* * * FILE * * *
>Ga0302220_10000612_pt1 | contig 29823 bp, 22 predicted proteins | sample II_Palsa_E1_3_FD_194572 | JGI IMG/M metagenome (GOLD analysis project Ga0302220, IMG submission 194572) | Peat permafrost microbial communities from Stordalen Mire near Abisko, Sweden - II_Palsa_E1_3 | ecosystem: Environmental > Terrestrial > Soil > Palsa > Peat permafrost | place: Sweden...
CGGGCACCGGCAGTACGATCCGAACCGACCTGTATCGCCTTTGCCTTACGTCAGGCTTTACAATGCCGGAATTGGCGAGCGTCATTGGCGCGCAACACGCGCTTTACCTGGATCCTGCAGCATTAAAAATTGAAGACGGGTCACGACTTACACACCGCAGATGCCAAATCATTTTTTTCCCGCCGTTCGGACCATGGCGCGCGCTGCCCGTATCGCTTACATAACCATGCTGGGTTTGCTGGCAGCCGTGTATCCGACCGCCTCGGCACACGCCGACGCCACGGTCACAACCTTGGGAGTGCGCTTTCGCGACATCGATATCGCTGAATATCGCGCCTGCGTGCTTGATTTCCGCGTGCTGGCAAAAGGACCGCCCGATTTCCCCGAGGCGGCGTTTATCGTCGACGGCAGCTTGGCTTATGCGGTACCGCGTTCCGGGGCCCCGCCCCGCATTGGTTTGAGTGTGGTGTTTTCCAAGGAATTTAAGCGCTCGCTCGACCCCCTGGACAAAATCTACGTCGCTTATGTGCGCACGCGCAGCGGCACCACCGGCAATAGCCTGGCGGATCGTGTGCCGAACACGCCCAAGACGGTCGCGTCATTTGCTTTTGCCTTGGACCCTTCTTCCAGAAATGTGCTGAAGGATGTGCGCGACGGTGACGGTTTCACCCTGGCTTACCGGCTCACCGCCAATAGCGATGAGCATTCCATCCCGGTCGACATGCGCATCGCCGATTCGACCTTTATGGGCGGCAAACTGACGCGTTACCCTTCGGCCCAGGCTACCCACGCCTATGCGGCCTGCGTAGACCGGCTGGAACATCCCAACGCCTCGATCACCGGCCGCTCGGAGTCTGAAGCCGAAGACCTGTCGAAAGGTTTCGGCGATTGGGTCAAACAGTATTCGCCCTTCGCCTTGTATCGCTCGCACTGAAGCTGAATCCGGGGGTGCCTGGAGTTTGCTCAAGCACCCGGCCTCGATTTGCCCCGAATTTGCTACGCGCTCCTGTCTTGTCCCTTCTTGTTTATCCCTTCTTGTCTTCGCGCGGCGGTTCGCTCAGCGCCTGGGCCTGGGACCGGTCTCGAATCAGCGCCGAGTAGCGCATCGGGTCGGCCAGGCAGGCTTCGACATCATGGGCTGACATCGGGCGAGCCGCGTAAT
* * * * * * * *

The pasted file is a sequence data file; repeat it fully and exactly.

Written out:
>Ga0302220_10000612_pt1 | contig 29823 bp, 22 predicted proteins | sample II_Palsa_E1_3_FD_194572 | JGI IMG/M metagenome (GOLD analysis project Ga0302220, IMG submission 194572) | Peat permafrost microbial communities from Stordalen Mire near Abisko, Sweden - II_Palsa_E1_3 | ecosystem: Environmental > Terrestrial > Soil > Palsa > Peat permafrost | place: Sweden...
CGGGCACCGGCAGTACGATCCGAACCGACCTGTATCGCCTTTGCCTTACGTCAGGCTTTACAATGCCGGAATTGGCGAGCGTCATTGGCGCGCAACACGCGCTTTACCTGGATCCTGCAGCATTAAAAATTGAAGACGGGTCACGACTTACACACCGCAGATGCCAAATCATTTTTTTCCCGCCGTTCGGACCATGGCGCGCGCTGCCCGTATCGCTTACATAACCATGCTGGGTTTGCTGGCAGCCGTGTATCCGACCGCCTCGGCACACGCCGACGCCACGGTCACAACCTTGGGAGTGCGCTTTCGCGACATCGATATCGCTGAATATCGCGCCTGCGTGCTTGATTTCCGCGTGCTGGCAAAAGGACCGCCCGATTTCCCCGAGGCGGCGTTTATCGTCGACGGCAGCTTGGCTTATGCGGTACCGCGTTCCGGGGCCCCGCCCCGCATTGGTTTGAGTGTGGTGTTTTCCAAGGAATTTAAGCGCTCGCTCGACCCCCTGGACAAAATCTACGTCGCTTATGTGCGCACGCGCAGCGGCACCACCGGCAATAGCCTGGCGGATCGTGTGCCGAACACGCCCAAGACGGTCGCGTCATTTGCTTTTGCCTTGGACCCTTCTTCCAGAAATGTGCTGAAGGATGTGCGCGACGGTGACGGTTTCACCCTGGCTTACCGGCTCACCGCCAATAGCGATGAGCATTCCATCCCGGTCGACATGCGCATCGCCGATTCGACCTTTATGGGCGGCAAACTGACGCGTTACCCTTCGGCCCAGGCTACCCACGCCTATGCGGCCTGCGTAGACCGGCTGGAACATCCCAACGCCTCGATCACCGGCCGCTCGGAGTCTGAAGCCGAAGACCTGTCGAAAGGTTTCGGCGATTGGGTCAAACAGTATTCGCCCTTCGCCTTGTATCGCTCGCACTGAAGCTGAATCCGGGGGTGCCTGGAGTTTGCTCAAGCACCCGGCCTCGATTTGCCCCGAATTTGCTACGCGCTCCTGTCTTGTCCCTTCTTGTTTATCCCTTCTTGTCTTCGCGCGGCGGTTCGCTCAGCGCCTGGGCCTGGGACCGGTCTCGAATCAGCGCCGAGTAGCGCATCGGGTCGGCCAGGCAGGCTTCGACATCATGGGCTGACATCGGGCGAGCCGCGTAAT